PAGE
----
Schools, churches, and commercial buildings are often used as emergency shelters and these buildings must always be readily available in the event of a sudden disaster. This is why the local government must ensure that infrastructure is in good condition and disaster relief protocols are in place. The Minister of Local Government and Community Development is now visiting shelters to assess readiness in the case of a natural disaster.
“The Prime Minister has given specific instructions that we must look at shelters and make an adjustment to shelters because what we are doing now is to look at classrooms to see where we can put persons who are in the age group that is vulnerable,” said the Local Government and Community Development minister. Desmond Mckenzie. “We have found dome locations here in Portland as it is a parish that suffers severely whenever we have any major weather event.”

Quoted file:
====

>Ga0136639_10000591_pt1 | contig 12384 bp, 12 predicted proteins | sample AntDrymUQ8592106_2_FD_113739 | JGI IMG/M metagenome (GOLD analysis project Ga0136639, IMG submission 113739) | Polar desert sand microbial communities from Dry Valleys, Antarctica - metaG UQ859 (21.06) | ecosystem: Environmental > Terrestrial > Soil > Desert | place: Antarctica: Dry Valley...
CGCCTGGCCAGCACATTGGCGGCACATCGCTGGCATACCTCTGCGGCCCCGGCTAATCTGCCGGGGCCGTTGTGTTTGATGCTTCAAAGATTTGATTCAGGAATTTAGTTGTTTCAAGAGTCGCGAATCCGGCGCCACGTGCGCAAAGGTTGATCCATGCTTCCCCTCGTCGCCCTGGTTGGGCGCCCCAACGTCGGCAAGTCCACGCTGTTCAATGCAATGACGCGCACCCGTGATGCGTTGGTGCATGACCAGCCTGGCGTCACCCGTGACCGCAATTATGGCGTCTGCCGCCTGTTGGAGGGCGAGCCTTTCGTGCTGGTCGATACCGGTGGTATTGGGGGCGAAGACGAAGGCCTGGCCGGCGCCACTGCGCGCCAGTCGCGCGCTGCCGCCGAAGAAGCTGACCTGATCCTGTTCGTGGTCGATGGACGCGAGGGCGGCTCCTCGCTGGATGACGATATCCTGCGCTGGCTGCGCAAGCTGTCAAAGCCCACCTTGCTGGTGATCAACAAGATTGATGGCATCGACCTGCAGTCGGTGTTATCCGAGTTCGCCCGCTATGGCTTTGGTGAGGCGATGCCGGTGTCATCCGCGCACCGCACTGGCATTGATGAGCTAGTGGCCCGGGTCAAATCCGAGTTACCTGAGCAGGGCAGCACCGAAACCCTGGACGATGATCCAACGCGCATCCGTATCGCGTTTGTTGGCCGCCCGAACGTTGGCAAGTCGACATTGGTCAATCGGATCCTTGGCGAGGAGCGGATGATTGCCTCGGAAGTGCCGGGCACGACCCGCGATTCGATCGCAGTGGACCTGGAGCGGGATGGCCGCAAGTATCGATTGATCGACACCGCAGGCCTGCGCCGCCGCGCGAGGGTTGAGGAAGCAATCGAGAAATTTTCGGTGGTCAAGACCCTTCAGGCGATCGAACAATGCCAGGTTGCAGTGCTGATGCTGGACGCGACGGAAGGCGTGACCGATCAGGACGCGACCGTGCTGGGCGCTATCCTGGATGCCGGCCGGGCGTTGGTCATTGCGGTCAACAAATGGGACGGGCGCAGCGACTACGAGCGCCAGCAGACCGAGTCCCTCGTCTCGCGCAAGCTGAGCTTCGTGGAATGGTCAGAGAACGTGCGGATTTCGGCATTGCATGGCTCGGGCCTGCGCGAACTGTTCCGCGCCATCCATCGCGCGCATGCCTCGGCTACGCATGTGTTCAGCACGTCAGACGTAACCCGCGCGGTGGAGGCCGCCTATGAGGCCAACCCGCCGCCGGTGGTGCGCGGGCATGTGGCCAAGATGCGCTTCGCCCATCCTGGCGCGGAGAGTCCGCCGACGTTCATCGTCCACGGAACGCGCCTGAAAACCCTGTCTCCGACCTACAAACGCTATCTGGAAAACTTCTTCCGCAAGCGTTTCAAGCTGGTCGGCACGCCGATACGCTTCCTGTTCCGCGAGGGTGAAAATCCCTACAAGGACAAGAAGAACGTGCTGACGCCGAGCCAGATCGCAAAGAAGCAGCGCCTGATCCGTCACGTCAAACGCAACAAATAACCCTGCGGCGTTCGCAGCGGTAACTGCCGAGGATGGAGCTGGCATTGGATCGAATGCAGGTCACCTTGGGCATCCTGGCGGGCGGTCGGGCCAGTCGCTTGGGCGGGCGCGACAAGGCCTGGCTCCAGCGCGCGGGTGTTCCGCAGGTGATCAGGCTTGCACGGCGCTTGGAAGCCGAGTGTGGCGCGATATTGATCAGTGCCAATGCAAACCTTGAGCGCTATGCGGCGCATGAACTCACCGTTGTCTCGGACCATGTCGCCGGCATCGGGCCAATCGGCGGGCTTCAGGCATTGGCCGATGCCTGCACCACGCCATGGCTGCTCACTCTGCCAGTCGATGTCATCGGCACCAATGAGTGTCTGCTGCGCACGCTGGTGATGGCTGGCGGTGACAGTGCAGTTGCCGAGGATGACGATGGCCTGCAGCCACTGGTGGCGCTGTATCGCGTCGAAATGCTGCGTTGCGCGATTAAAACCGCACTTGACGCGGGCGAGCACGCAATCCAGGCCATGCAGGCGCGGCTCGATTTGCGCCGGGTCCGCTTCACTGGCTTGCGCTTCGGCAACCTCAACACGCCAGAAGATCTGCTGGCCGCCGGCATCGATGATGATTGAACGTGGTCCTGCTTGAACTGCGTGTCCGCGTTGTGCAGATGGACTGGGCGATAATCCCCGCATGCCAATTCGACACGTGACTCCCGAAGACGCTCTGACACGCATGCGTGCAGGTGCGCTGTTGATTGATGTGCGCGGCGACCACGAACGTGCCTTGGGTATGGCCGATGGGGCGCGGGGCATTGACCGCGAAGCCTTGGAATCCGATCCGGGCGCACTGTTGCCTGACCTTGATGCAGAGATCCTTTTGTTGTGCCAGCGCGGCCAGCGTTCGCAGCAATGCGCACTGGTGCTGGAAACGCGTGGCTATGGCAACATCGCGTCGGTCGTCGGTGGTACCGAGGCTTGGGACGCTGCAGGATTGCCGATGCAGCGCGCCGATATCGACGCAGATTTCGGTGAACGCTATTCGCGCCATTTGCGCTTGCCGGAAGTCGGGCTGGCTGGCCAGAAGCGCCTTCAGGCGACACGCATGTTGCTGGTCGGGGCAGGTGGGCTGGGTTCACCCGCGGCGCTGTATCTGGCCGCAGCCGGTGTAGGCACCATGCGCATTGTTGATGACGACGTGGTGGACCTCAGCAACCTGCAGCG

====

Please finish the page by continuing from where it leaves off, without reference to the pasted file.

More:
The local government ministry is also looking to create isolation areas due to the Covid-19 factor. A similar programme was carried out in the parish of Clarendon.
“Down on the South coast of Clarendon we retrofitted a shelter there and put in a container for the storage and up in the Frankfield area of Clarendon, that is the northern side,” he added. “We are going to be doing that here in Portland and hopefully we can get this done before we get deeper into the Hurricane season.”
The Parish coordinator for disaster preparedness in Portland, Denise Lewis, says the upgrade to shelters is timely in light of past experiences with hurricanes. Families are often displaced.
“Oftentimes they are marooned. For example, Bellevue can be cut off for days to include Moore Town where the road is blocked and Comfort Castle that is often impacted by flooding. So, it is important as it relates to having emergency supplies stored.”